No seriously. T.G.I.F.
I feel like this:
The last month and half has kicked my arse. I was NOT made for this work thing.
Among the very boring things I am contemplating:
- Can you run a business without a land line?
- Is it possible to use Headway or Thesis as a sort of ghetto CMS? (With zero coding chops.)
- Do I need my office?
As I said. Boring. But necessary? Maybe.
Anyway. I’m going to have drinks with the newly minted Mrs. Getz-Embleton-Forrest, and flap my tongue with glee. Adieu. I shall return to more regular posting anon.
In honour of this long weekend, I celebrate the completely mad choirs of Finland. Enjoy.
I am pretty fearless as a knitter–after a few years of knitting obsessively, not much phases me. I rarely look at a pattern and think–ooo, too hard for me. (I am lazy, so I quite often look at patterns and think, too much work for too little guarantee of results I’ll like. I’m lookin’ at you, Sylvi.)
But, I really don’t seem to like stranded colourwork. I made an Endpaper Mitt, and it went fine. Double fisted knitting? Check. Even tension? Check? Nice stretchy floats? Check. Unholy shoulder pain and palsied digits from holding the needles with a kung-fu grip? Check.
So, the technique I’d like to learn is how to do stranded colourwork without wrecking my upper body. Have y’all seen SpillyJane? And her gnome mitts? Or the Swedish Fish? Totally worth learning to loosen up for.
Click here to see other blogs tagged with knitcroblo4, blogging about this same topic for Knitting and Crochet Blog week.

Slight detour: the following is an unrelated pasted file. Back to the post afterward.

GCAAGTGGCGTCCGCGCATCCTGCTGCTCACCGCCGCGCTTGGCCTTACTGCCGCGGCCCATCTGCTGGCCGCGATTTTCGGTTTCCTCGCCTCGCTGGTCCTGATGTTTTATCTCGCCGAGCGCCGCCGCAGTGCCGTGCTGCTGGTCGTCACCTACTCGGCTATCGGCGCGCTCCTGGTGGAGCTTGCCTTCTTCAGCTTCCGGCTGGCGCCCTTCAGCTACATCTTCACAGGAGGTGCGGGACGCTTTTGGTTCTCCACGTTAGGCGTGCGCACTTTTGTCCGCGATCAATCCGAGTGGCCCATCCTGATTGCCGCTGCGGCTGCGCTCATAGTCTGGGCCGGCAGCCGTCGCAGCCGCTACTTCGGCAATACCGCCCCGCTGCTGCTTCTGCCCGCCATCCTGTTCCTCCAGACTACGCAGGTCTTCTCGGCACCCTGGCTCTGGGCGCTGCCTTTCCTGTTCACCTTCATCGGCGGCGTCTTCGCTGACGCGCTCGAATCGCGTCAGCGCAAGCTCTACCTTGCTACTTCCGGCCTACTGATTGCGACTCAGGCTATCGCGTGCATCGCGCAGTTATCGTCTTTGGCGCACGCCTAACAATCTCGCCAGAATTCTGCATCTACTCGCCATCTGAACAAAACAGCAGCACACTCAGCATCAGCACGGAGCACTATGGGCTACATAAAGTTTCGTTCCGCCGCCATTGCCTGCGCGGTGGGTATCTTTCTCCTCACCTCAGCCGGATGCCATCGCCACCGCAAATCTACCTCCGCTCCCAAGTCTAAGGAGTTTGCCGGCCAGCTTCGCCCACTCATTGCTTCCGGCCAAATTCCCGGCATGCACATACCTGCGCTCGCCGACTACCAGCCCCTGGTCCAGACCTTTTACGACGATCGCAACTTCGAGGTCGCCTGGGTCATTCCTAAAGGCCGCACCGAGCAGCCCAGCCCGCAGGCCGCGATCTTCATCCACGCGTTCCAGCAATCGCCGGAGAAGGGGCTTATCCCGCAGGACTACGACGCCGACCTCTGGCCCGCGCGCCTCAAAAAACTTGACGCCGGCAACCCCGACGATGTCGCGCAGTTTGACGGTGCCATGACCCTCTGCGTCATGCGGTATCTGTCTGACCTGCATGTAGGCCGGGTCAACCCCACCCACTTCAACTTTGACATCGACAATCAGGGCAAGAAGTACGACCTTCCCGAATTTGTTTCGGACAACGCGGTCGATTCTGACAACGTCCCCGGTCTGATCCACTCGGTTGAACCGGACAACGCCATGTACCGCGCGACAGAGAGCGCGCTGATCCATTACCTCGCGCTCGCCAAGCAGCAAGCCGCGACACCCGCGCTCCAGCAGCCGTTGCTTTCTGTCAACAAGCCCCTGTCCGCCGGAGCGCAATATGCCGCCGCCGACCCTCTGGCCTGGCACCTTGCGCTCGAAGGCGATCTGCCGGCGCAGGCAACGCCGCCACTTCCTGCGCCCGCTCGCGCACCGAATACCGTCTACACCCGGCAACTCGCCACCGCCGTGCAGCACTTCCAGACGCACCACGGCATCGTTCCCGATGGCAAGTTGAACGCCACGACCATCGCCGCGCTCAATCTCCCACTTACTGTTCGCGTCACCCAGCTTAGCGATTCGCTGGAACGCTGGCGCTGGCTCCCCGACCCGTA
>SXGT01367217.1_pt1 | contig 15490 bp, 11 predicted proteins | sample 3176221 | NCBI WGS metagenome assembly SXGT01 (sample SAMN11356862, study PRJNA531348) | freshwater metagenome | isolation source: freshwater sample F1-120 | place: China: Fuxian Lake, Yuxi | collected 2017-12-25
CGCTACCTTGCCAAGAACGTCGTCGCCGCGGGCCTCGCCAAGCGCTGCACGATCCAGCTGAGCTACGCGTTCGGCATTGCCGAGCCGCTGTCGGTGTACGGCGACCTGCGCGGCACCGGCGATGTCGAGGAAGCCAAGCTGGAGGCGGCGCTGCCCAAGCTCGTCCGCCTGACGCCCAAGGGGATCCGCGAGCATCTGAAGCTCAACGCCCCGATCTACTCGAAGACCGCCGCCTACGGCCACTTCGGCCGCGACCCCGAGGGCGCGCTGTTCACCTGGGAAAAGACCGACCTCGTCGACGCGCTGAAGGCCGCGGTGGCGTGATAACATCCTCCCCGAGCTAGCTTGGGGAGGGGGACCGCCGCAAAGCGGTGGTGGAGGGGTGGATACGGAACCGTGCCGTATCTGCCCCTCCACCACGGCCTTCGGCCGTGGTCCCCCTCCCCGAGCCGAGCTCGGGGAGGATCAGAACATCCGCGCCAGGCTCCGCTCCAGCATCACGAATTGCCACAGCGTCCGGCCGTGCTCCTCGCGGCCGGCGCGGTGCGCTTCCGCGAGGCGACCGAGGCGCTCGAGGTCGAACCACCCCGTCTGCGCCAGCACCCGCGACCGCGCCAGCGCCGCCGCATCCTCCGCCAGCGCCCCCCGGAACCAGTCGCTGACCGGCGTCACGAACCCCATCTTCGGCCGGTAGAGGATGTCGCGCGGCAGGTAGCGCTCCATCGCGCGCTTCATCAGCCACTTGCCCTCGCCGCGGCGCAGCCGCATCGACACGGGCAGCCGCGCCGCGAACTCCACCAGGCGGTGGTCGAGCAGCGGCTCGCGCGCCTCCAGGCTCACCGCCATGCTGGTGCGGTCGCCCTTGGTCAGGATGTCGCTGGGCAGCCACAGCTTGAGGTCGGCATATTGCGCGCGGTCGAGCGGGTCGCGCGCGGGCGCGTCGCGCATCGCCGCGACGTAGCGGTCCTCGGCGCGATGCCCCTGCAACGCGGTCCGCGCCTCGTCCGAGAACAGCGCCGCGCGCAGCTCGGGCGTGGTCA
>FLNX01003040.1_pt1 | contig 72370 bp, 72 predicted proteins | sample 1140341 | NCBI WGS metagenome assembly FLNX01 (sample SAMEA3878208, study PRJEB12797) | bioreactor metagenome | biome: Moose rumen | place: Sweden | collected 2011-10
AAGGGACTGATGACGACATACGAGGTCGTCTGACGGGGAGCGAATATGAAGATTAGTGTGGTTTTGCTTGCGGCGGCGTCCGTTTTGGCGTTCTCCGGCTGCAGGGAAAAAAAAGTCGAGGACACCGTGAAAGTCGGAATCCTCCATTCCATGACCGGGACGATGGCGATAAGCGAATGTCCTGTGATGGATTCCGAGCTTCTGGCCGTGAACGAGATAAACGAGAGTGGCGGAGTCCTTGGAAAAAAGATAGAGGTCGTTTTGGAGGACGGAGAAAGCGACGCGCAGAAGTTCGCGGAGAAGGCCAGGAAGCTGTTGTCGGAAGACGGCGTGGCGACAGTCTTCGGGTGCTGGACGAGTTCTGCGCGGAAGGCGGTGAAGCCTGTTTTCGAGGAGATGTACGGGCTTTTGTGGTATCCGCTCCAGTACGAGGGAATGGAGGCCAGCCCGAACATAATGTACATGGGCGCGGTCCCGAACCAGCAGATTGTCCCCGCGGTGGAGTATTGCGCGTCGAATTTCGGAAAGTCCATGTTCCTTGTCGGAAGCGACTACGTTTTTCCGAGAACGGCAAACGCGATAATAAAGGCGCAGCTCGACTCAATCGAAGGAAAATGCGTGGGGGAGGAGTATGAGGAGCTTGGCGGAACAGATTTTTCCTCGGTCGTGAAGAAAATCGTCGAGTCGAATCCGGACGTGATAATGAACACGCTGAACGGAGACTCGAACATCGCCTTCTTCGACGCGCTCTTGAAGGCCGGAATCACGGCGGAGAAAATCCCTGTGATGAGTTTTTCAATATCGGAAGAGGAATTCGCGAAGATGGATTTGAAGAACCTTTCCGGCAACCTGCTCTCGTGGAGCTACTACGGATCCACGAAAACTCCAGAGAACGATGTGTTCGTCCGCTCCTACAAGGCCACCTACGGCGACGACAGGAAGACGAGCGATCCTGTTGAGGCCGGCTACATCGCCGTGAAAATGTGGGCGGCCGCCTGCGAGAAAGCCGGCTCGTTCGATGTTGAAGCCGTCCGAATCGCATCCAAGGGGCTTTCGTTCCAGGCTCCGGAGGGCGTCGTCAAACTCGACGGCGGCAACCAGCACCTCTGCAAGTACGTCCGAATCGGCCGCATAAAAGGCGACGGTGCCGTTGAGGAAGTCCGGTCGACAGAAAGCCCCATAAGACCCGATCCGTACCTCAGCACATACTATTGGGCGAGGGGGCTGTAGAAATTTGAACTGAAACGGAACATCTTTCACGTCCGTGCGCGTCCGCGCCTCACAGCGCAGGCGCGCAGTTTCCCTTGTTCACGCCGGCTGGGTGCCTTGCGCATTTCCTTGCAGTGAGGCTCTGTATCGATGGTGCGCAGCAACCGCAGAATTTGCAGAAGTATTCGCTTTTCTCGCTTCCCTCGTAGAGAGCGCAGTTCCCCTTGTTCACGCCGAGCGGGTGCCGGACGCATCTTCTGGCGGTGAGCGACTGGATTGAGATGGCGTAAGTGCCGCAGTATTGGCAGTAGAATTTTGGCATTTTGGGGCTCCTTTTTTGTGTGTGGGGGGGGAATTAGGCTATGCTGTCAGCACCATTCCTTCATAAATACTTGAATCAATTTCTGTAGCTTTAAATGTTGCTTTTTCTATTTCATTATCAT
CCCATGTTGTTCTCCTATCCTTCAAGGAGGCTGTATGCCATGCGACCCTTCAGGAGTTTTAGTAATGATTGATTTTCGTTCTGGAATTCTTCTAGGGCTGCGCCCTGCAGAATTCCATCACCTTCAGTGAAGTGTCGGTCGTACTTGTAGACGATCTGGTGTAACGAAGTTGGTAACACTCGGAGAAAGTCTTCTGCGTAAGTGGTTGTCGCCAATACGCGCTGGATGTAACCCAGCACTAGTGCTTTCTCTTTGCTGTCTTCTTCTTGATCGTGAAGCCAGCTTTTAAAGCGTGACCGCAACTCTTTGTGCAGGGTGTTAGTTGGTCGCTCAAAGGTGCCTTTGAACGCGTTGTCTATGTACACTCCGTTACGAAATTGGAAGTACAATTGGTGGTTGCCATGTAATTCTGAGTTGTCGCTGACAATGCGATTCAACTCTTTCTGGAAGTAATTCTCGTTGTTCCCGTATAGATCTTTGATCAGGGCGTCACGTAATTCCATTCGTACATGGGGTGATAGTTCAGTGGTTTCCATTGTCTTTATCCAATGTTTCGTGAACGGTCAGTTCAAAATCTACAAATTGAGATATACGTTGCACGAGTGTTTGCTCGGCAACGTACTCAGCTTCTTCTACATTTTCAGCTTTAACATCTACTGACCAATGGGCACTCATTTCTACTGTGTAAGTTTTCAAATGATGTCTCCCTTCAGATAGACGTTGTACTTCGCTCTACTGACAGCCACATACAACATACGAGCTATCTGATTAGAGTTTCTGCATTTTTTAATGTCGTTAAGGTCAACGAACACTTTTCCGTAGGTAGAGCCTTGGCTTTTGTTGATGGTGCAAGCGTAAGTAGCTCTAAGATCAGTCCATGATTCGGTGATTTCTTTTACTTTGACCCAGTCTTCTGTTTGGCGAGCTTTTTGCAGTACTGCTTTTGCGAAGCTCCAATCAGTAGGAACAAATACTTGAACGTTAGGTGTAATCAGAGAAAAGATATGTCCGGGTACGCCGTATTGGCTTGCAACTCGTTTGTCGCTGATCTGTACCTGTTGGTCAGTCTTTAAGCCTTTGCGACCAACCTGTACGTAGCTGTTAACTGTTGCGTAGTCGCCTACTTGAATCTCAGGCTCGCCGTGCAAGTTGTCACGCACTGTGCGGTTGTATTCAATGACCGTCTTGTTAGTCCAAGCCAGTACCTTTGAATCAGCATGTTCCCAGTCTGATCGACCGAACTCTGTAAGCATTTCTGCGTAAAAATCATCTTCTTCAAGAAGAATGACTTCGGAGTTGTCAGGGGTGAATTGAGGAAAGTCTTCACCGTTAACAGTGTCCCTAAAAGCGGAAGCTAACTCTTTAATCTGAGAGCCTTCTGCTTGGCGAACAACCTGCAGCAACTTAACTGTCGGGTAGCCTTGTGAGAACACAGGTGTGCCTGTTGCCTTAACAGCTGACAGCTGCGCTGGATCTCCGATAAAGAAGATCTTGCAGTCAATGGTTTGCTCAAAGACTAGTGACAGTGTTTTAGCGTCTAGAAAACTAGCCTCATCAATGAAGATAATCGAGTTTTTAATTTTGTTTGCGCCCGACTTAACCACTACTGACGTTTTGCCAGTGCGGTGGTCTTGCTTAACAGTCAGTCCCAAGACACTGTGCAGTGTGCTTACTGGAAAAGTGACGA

This topic has done my head in a bit. Trying to identify one inspiring knitter is like trying to pick out an individual snowflake in a blizzard. There are so very many people who are spectacularly inspiring, all in their own way.
So, I’ve made some subheads:
Gurus, no longer with us:
Elizabeth Zimmerman. Of course. Her books read like novels. She frees anarchists from the tyranny of the pattern, but provides enough information that you can follow along step by step if you need to.
My particular faves:
The Baby Surprise Jacket
Knit with Koigu KPPM on US 4/3.5mm needles
Knit with Noro Kureyon on US 8/5mm needles
Gurus, still very much with us:
These are people whose work I admire greatly, and who have achieved some sort of demi-god status in the world of knitting. Seriously, people who came here from twitter, there is such as thing as a famous knitter.
Norah Gaughan-O.M.G what a brain. That is all. Wait, no. I am on the brink of buying her 6th pattern book, mostly for this:
I have BAGS of DK cotton. BAGS. and I would wear the living hell out of this.
Diane Soucy-Sometimes, you want a simple, classic pattern that is easy to execute and satisfying.
Evelyn Clark-master of the shawl. Or mistress. Whatever.
Clara Parkes-The Knitter’s Book of Wool is superfantastic. I never would have believed I’d read, willingly, about different sheep breeds. And The Knitters Review is interesting, helpful, funny, and a real community. And it’s been around for 10 years!
Knitters/Designers whom I Don’t Know, Yet Stalk on the Internet:
Maybe they are splendid writers, maybe they are delightful designers, maybe their finished objects make me catch my breath. But I’m always delighted with a new post or pattern from any of these people.